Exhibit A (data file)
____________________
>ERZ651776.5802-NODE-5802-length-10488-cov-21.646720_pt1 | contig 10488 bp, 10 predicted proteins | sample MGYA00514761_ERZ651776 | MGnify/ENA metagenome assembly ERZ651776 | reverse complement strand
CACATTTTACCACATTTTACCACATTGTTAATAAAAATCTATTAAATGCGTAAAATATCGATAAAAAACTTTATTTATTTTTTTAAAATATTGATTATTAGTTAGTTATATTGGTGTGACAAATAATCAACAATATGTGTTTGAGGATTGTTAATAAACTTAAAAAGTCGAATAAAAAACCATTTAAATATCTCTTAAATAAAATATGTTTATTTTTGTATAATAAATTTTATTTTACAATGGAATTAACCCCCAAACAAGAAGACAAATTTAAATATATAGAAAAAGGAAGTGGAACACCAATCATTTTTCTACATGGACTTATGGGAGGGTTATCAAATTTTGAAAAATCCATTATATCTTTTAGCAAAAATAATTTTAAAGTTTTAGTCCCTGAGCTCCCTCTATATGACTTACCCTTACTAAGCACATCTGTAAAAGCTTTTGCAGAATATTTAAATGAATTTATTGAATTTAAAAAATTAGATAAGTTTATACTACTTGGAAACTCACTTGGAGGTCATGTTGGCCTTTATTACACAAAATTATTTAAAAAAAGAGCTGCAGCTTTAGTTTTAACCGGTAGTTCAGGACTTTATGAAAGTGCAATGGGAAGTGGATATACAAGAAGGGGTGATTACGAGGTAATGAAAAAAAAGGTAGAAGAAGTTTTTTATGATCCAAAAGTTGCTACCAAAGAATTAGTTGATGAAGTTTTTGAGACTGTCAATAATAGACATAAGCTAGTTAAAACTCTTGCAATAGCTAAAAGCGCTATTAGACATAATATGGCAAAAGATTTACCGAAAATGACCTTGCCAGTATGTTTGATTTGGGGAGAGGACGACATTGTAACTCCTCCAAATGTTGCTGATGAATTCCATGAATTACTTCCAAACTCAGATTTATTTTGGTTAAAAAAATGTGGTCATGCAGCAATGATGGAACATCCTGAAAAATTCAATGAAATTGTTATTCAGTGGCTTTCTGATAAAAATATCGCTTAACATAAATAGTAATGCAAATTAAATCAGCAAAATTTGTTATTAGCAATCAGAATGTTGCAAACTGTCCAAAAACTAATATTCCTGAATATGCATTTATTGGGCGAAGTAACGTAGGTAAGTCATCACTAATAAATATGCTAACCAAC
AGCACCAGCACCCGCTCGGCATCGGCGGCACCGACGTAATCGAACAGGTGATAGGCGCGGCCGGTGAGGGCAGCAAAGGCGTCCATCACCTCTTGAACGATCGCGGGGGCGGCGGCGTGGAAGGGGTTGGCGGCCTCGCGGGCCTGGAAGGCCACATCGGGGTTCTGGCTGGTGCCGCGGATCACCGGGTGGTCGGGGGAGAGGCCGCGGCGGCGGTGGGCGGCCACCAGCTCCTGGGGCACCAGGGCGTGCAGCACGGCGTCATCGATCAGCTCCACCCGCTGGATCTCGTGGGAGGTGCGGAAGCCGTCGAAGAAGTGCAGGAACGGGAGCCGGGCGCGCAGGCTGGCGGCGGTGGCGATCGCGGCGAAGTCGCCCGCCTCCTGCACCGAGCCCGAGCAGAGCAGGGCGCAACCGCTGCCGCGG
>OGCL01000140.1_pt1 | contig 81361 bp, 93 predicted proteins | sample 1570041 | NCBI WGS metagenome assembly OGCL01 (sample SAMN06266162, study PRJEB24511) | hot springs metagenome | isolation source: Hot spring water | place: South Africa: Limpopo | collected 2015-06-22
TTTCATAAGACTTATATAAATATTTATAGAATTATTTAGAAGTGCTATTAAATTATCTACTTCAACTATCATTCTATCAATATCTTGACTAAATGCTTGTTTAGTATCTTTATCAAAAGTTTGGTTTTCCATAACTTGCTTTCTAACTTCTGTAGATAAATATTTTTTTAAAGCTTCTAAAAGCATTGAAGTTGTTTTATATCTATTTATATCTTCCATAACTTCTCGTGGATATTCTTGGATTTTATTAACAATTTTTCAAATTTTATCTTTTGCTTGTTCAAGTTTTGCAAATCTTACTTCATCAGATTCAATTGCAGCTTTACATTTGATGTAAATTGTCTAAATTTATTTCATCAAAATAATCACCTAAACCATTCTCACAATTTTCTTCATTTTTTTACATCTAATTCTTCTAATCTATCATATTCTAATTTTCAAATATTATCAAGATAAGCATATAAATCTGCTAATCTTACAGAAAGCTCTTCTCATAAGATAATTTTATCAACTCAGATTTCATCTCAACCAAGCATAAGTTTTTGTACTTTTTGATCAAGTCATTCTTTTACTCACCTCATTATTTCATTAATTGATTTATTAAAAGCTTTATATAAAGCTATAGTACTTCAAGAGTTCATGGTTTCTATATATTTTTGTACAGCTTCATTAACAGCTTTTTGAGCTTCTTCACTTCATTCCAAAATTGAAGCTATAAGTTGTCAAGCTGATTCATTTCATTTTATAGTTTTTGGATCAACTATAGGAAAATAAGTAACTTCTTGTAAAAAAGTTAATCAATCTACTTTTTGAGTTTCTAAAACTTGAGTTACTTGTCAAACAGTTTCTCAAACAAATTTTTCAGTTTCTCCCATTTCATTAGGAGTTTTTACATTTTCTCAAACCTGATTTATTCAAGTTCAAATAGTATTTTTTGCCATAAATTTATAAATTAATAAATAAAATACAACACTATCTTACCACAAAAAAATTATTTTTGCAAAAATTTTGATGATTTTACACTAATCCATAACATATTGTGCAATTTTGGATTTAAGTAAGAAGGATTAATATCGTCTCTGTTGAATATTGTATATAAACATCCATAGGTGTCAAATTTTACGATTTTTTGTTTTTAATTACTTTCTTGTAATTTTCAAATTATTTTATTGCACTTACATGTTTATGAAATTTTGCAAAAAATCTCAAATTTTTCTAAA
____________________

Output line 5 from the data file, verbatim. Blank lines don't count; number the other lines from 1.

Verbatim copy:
TTTCATAAGACTTATATAAATATTTATAGAATTATTTAGAAGTGCTATTAAATTATCTACTTCAACTATCATTCTATCAATATCTTGACTAAATGCTTGTTTAGTATCTTTATCAAAAGTTTGGTTTTCCATAACTTGCTTTCTAACTTCTGTAGATAAATATTTTTTTAAAGCTTCTAAAAGCATTGAAGTTGTTTTATATCTATTTATATCTTCCATAACTTCTCGTGGATATTCTTGGATTTTATTAACAATTTTTCAAATTTTATCTTTTGCTTGTTCAAGTTTTGCAAATCTTACTTCATCAGATTCAATTGCAGCTTTACATTTGATGTAAATTGTCTAAATTTATTTCATCAAAATAATCACCTAAACCATTCTCACAATTTTCTTCATTTTTTTACATCTAATTCTTCTAATCTATCATATTCTAATTTTCAAATATTATCAAGATAAGCATATAAATCTGCTAATCTTACAGAAAGCTCTTCTCATAAGATAATTTTATCAACTCAGATTTCATCTCAACCAAGCATAAGTTTTTGTACTTTTTGATCAAGTCATTCTTTTACTCACCTCATTATTTCATTAATTGATTTATTAAAAGCTTTATATAAAGCTATAGTACTTCAAGAGTTCATGGTTTCTATATATTTTTGTACAGCTTCATTAACAGCTTTTTGAGCTTCTTCACTTCATTCCAAAATTGAAGCTATAAGTTGTCAAGCTGATTCATTTCATTTTATAGTTTTTGGATCAACTATAGGAAAATAAGTAACTTCTTGTAAAAAAGTTAATCAATCTACTTTTTGAGTTTCTAAAACTTGAGTTACTTGTCAAACAGTTTCTCAAACAAATTTTTCAGTTTCTCCCATTTCATTAGGAGTTTTTACATTTTCTCAAACCTGATTTATTCAAGTTCAAATAGTATTTTTTGCCATAAATTTATAAATTAATAAATAAAATACAACACTATCTTACCACAAAAAAATTATTTTTGCAAAAATTTTGATGATTTTACACTAATCCATAACATATTGTGCAATTTTGGATTTAAGTAAGAAGGATTAATATCGTCTCTGTTGAATATTGTATATAAACATCCATAGGTGTCAAATTTTACGATTTTTTGTTTTTAATTACTTTCTTGTAATTTTCAAATTATTTTATTGCACTTACATGTTTATGAAATTTTGCAAAAAATCTCAAATTTTTCTAAA